Data-Driven Decision Making – Data-Driven Decision Making is the process by which decisions are made about curriculum, based upon analysis of in-classroom data and standardized testing data. This process uses data regarding quantity, quality, and function of inputs, along with how students learn, to devise new educational methods. It is based on the theory that the scientific method can be effectively utilized to evaluate educational methods.

DHTML – DHTML, or Dynamic HTML, is a technology platform which uses Markup Language (HTML) along with a scripting language, like Java, and a definition language, such as CSS, to create interactive or animated websites. DHTML allows various scripts to alter a page's language type, which changes the visual layout and function of a standard, static, HTML page after the user has fully loaded the page. DHTML can be used for things like self-updating links, automatically adjusted content, in-page applications and more.

Diploma Mill – Diploma mills are companies that sell fake academic diplomas while requiring little or no actual college-level study and without official higher education accreditation. Those who purchase a diploma mill degree often claim the degree on job resumes in order to acquire a new job or to receive higher pay and/or promotion on the current job. Diploma mills may set up fake accreditation organizations in order to appear to be legitimate colleges. They may also offer bogus transcripts that they will verify if contacted. These unethical businesses are completely profit-based; and the degrees they sell may lead to jail time, job loss and embarrassment for customers who use the fake credentials.

Distance Education – Distance education, or distance learning, involves the use of distance learning technology to enable students to study from whatever location they choose. Students from all over the world currently study at distant schools and colleges through online degree programs and online classes. Necessary tools consist of a computer with modem and an Internet connection. Once enrolled, students receive class instruction via their computers, e-mail, textbooks and related class software programs. Teachers may require students to watch live or archived lectures, listen to podcasts, complete online exams and projects, and engage with classmates on message boards or in chat rooms. Mail correspondence courses are also a part of distance education.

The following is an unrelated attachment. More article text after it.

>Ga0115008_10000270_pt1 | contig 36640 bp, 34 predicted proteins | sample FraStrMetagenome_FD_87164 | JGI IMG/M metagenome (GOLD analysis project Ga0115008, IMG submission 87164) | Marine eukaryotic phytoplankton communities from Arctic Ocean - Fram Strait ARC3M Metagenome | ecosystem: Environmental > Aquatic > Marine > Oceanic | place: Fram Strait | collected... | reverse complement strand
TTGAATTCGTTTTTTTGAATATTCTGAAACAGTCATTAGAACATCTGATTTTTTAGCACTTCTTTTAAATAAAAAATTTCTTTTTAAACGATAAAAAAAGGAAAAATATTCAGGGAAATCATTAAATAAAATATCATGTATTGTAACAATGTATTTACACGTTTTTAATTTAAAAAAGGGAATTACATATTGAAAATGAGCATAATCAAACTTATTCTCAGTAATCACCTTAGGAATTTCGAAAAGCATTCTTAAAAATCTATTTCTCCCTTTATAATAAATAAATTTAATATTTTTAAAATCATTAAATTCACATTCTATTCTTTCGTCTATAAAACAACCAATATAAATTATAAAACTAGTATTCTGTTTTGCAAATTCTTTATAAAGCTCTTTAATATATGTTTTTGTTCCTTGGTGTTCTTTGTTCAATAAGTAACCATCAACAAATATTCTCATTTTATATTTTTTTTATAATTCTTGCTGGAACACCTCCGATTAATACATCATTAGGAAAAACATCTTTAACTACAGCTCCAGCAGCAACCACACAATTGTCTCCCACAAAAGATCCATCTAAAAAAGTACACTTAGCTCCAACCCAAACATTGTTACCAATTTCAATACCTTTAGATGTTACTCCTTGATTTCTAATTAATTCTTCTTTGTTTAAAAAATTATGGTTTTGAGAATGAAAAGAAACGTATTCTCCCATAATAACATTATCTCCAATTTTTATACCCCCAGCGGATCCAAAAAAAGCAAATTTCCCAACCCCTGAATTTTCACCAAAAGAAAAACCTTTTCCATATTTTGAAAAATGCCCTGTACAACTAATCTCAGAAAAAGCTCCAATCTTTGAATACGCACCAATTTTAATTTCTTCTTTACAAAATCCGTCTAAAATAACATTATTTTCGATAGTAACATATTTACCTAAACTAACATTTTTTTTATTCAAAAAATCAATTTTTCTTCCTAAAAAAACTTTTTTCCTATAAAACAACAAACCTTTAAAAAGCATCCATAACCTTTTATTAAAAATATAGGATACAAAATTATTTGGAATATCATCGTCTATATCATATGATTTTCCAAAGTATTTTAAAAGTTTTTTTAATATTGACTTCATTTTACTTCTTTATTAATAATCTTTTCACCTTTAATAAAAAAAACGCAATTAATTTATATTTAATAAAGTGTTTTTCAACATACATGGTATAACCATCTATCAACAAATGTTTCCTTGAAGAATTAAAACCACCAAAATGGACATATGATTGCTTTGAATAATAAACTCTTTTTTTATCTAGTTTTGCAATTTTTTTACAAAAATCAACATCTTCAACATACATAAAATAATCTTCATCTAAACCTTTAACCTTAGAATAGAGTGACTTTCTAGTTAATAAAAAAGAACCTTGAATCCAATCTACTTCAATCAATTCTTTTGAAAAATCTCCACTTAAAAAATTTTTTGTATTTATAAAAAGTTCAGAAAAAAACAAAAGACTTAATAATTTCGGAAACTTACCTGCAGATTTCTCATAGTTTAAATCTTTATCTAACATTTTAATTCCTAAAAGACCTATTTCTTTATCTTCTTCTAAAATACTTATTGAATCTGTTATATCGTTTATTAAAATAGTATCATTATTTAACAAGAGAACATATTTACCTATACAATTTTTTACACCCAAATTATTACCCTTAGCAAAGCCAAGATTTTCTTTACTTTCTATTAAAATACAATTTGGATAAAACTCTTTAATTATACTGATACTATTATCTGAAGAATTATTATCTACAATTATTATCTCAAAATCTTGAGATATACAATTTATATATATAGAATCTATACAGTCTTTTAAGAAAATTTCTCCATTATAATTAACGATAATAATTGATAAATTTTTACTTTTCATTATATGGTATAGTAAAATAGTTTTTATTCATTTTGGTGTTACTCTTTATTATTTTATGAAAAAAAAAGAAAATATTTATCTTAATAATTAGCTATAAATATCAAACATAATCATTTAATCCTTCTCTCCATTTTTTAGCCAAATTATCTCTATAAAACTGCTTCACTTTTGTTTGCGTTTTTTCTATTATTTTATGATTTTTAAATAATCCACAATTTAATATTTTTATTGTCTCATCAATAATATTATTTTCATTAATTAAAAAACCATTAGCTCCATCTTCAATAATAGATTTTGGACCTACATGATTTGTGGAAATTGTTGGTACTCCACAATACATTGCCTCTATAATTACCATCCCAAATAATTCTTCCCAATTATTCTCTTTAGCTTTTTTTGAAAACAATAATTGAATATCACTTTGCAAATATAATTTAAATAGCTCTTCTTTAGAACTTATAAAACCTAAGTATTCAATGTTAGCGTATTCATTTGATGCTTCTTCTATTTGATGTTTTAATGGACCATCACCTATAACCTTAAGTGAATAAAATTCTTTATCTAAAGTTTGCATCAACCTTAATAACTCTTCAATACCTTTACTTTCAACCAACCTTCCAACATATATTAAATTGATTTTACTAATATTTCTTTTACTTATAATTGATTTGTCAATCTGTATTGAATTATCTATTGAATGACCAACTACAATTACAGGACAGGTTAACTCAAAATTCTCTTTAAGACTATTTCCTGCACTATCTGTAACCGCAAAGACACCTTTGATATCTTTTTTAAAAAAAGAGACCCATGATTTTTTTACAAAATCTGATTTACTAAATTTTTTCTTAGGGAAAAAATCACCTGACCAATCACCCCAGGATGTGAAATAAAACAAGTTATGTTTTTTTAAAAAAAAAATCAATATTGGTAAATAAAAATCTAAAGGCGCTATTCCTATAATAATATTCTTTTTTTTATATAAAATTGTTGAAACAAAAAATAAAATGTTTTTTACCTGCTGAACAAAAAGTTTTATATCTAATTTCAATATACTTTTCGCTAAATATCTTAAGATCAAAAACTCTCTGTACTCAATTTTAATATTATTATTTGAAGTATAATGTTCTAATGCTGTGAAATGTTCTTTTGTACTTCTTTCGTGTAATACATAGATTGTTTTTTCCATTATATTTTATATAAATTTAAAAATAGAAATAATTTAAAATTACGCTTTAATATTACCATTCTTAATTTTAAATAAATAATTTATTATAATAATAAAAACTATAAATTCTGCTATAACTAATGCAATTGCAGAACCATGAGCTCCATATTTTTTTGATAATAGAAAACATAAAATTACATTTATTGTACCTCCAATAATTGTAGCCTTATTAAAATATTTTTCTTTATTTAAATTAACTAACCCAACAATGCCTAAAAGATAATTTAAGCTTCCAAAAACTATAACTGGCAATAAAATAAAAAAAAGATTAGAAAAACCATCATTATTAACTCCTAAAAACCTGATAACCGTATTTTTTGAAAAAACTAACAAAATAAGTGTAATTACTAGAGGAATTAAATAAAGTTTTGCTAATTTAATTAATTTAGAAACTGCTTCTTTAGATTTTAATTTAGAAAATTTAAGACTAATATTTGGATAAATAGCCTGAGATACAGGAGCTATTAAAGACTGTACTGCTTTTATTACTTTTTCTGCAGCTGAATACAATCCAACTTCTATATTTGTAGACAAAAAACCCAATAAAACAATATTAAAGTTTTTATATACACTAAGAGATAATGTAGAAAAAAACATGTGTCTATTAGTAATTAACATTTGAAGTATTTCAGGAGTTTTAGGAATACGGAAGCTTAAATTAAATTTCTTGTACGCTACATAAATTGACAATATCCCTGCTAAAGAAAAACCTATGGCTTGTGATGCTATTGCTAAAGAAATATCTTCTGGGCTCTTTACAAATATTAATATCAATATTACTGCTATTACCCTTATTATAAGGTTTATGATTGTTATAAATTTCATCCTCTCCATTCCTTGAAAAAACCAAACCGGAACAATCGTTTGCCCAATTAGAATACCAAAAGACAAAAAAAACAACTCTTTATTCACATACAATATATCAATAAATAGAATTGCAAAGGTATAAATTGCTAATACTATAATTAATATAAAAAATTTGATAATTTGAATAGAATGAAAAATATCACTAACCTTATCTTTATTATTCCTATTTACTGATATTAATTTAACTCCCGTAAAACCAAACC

Doctoral Degree – A doctoral degree, also called a doctorate or Ph.D., is an academic degree that represents, in most countries, the highest possible level of education. Most countries hold the doctorate degree in the highest esteem and use it to prove that the holder is qualified to work in a specific field. The most commonly known doctorate is the Ph. D. -- Doctor of Philosophy. An example of a specific profession using it as a qualifying degree would be the Doctor of Medicine (MD) in the U.S.

E-Learning – E-learning (electronic learning) refers to online learning, a type of distance learning that uses the computer to facilitate learning. Students generally learn through online courses and do not physically attend classes. However, they participate in discussions and class activities via e-mail, online discussion boards and chat rooms. Homework assignments may be individual tasks or group tasks achieved through online collaboration.

ECE – Excelsior College Examinations (ECE) are tests offered by Excelsior College, based in New York. Although not as widely accepted as CLEP and DSST exams, many universities will grant college credit for each test. Each exam takes three hours and costs around $235 and $335. Military personnel can take the ECEs for free.

Enrollment Advisor – Enrollment advisors are college or university employees who are in charge of managing and recruiting prospective students. Also known as enrollment counselors, an Advisor guides the new students through enrollment and registration, making sure everything is correct.